Samuel J. May, Some Recollections of our Antislavery Conflict (Boston: Fields, Osgood, & Co., 1869), 285-286.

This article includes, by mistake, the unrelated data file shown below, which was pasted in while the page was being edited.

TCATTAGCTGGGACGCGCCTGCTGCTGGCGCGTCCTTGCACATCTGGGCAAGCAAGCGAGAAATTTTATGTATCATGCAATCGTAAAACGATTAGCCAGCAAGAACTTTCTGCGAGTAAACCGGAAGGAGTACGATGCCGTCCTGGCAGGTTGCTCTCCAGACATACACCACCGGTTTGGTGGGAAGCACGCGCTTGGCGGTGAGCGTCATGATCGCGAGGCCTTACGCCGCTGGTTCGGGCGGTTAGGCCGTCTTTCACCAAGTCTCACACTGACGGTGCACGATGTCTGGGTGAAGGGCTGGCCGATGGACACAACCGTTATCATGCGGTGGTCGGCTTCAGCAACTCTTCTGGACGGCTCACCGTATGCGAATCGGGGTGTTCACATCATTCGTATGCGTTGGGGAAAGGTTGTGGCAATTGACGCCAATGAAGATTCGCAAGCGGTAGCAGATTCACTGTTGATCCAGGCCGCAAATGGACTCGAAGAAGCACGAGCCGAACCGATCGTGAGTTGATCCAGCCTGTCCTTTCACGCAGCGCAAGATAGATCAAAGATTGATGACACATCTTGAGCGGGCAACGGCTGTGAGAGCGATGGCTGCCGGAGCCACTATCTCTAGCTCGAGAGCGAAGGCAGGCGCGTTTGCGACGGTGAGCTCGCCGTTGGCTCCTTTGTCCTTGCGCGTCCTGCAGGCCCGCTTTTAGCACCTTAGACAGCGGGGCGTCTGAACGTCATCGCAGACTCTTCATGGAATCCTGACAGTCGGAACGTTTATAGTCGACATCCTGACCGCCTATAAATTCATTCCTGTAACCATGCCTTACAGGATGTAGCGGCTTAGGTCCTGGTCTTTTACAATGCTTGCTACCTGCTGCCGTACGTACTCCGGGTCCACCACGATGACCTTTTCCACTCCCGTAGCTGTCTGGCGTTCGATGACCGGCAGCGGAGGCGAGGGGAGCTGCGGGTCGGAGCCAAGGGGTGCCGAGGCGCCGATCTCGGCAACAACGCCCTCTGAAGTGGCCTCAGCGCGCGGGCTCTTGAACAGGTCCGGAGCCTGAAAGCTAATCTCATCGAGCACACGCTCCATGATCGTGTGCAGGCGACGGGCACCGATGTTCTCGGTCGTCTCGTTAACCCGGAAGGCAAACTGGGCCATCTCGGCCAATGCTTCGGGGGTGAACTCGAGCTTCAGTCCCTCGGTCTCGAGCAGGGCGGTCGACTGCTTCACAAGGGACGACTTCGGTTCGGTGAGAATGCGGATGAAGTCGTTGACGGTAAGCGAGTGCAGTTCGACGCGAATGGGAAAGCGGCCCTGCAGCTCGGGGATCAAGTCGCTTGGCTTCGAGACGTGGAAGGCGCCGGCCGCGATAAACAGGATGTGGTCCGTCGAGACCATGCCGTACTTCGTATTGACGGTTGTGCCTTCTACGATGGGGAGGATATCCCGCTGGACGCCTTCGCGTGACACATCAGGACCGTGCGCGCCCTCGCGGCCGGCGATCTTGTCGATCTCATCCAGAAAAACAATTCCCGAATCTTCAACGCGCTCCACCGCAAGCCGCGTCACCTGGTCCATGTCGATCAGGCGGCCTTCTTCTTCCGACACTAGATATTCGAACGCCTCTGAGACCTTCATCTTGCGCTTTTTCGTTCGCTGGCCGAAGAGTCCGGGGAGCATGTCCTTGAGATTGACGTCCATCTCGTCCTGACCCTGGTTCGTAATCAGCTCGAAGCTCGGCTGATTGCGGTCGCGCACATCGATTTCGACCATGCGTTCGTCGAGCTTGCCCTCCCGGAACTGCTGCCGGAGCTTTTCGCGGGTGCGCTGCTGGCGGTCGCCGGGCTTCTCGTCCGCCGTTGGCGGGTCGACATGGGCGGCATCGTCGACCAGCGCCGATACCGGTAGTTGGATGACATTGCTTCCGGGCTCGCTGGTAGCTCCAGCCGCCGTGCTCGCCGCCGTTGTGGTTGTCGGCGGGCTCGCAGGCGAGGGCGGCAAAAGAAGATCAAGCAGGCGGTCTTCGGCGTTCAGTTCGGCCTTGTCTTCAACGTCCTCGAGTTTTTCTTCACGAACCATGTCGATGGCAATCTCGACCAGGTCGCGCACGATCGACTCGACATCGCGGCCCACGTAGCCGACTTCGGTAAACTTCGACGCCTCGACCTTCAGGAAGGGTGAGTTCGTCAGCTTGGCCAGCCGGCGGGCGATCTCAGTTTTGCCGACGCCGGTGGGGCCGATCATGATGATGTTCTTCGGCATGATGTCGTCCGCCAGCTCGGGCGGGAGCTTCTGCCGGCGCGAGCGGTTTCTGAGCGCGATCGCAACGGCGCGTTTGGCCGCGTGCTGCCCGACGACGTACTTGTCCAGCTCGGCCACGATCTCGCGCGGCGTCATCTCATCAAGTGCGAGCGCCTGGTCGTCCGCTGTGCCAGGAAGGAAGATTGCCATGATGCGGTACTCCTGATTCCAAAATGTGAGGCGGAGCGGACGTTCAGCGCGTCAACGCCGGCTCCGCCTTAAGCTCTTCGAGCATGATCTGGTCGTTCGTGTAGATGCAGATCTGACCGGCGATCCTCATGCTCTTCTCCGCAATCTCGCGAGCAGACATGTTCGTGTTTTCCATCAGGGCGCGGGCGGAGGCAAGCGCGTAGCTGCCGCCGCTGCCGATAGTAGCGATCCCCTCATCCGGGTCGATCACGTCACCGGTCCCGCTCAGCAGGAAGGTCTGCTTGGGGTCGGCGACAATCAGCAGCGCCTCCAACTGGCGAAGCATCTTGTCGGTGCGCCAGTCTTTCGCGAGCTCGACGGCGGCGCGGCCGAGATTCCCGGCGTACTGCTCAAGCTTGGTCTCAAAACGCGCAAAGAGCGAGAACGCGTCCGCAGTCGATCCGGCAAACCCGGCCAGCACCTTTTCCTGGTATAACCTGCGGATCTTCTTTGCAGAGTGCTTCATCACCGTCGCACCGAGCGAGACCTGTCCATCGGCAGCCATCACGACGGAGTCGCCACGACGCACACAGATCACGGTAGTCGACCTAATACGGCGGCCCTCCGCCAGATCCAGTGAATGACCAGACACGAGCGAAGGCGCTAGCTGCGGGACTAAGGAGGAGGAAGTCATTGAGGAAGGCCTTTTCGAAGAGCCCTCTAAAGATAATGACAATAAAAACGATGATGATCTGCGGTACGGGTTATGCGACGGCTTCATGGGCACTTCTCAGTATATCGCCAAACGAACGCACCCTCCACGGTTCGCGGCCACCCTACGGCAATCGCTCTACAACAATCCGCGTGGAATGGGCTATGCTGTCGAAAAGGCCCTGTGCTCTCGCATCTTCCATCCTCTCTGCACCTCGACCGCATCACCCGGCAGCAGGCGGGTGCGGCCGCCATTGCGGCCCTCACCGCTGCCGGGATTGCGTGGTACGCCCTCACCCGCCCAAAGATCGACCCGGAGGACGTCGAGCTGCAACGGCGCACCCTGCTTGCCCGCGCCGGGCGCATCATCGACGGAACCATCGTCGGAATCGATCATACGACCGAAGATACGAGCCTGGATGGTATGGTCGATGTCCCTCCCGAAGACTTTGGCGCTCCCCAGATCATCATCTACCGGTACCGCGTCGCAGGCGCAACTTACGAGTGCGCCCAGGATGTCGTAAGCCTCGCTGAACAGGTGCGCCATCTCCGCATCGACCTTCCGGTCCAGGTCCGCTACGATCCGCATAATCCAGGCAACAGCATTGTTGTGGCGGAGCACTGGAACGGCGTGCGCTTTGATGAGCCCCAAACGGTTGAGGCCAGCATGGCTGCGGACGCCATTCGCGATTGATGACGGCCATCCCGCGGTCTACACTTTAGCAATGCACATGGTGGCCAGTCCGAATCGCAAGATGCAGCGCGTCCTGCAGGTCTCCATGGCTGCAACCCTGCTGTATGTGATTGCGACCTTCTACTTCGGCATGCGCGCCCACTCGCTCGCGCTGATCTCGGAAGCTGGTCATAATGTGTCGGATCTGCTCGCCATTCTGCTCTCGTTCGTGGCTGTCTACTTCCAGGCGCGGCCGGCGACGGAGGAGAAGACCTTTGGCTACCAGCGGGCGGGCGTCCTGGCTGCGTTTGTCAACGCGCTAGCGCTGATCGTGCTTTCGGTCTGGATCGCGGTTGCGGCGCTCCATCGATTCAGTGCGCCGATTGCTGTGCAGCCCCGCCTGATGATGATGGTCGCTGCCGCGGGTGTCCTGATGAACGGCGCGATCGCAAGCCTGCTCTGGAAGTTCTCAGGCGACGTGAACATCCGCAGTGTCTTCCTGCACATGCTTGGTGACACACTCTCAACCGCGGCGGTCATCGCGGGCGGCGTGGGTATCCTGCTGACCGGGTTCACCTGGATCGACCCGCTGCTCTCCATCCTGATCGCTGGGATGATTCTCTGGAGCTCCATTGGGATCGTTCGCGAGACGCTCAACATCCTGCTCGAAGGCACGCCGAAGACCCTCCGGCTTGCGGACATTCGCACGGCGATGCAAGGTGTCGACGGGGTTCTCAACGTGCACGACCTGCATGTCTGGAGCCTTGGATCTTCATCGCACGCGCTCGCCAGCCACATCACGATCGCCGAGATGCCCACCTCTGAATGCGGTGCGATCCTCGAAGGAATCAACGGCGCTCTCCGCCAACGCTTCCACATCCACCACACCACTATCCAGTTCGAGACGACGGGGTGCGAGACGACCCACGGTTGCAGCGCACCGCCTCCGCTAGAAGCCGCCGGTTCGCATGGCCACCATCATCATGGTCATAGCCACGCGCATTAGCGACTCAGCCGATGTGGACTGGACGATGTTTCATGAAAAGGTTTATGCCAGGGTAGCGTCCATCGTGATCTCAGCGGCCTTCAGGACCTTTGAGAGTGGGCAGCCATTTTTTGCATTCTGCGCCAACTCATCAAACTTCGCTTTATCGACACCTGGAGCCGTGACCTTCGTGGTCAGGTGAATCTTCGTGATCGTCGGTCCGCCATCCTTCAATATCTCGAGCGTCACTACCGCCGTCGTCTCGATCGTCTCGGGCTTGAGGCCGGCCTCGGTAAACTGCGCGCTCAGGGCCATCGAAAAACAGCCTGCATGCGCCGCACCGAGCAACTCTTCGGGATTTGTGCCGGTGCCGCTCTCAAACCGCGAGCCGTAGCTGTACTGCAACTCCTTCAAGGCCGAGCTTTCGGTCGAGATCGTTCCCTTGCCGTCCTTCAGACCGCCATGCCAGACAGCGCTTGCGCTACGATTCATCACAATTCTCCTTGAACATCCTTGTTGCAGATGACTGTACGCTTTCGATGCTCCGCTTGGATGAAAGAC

David Ruggles first became known to me as a most active, adventurous, and daring conductor on the underground railroad. He helped six hundred slaves to escape from one and another of the Southern States into Canada, or to places of security this side of the St. Lawrence. So great were the dangers to which he was often exposed, so severe the labors and hardships he often incurred, and so intense the excitement into which he was sometimes thrown, that his eyes became seriously diseased, and he lost entirely the sight of them. For a while he was obliged to depend for his livelihood upon the contributions of his antislavery friends, which they gave much more cheerfully than he received them. Dependence was irksome to his enterprising spirit. So soon, therefore, as his health, in other respects, was sufficiently restored, he eagerly inquired for some employment by which, notwithstanding his blindness, he could be useful to others and gain a support for himself and family. Having a strong inclination to, and not a little tact and experience in the curative art, he determined to attempt the management of a Water-cure Hospital. He was assisted to obtain the lease of suitable accommodations in or near Northampton, and conducted his establishment with great skill and good success, I believe, until his death.